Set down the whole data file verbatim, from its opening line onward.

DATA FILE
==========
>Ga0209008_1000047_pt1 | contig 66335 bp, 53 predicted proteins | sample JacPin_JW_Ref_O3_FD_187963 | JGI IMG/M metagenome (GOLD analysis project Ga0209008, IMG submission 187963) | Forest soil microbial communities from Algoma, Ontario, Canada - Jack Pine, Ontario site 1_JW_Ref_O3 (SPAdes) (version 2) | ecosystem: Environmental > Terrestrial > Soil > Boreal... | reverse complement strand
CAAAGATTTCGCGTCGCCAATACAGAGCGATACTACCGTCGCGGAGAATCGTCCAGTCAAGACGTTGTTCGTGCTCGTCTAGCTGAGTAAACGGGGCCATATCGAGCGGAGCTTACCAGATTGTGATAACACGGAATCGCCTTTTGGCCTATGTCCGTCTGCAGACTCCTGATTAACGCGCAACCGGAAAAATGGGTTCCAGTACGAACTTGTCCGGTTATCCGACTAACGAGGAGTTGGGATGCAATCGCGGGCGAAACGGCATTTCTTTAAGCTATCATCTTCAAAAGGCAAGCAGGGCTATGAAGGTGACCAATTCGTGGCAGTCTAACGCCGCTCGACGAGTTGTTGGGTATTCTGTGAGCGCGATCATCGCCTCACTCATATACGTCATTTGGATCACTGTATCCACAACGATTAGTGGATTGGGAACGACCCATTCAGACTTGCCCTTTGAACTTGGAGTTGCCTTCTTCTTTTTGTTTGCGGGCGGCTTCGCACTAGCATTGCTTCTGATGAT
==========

>Ga0209008_1000047_pt1 | contig 66335 bp, 53 predicted proteins | sample JacPin_JW_Ref_O3_FD_187963 | JGI IMG/M metagenome (GOLD analysis project Ga0209008, IMG submission 187963) | Forest soil microbial communities from Algoma, Ontario, Canada - Jack Pine, Ontario site 1_JW_Ref_O3 (SPAdes) (version 2) | ecosystem: Environmental > Terrestrial > Soil > Boreal... | reverse complement strand
CAAAGATTTCGCGTCGCCAATACAGAGCGATACTACCGTCGCGGAGAATCGTCCAGTCAAGACGTTGTTCGTGCTCGTCTAGCTGAGTAAACGGGGCCATATCGAGCGGAGCTTACCAGATTGTGATAACACGGAATCGCCTTTTGGCCTATGTCCGTCTGCAGACTCCTGATTAACGCGCAACCGGAAAAATGGGTTCCAGTACGAACTTGTCCGGTTATCCGACTAACGAGGAGTTGGGATGCAATCGCGGGCGAAACGGCATTTCTTTAAGCTATCATCTTCAAAAGGCAAGCAGGGCTATGAAGGTGACCAATTCGTGGCAGTCTAACGCCGCTCGACGAGTTGTTGGGTATTCTGTGAGCGCGATCATCGCCTCACTCATATACGTCATTTGGATCACTGTATCCACAACGATTAGTGGATTGGGAACGACCCATTCAGACTTGCCCTTTGAACTTGGAGTTGCCTTCTTCTTTTTGTTTGCGGGCGGCTTCGCACTAGCATTGCTTCTGATGAT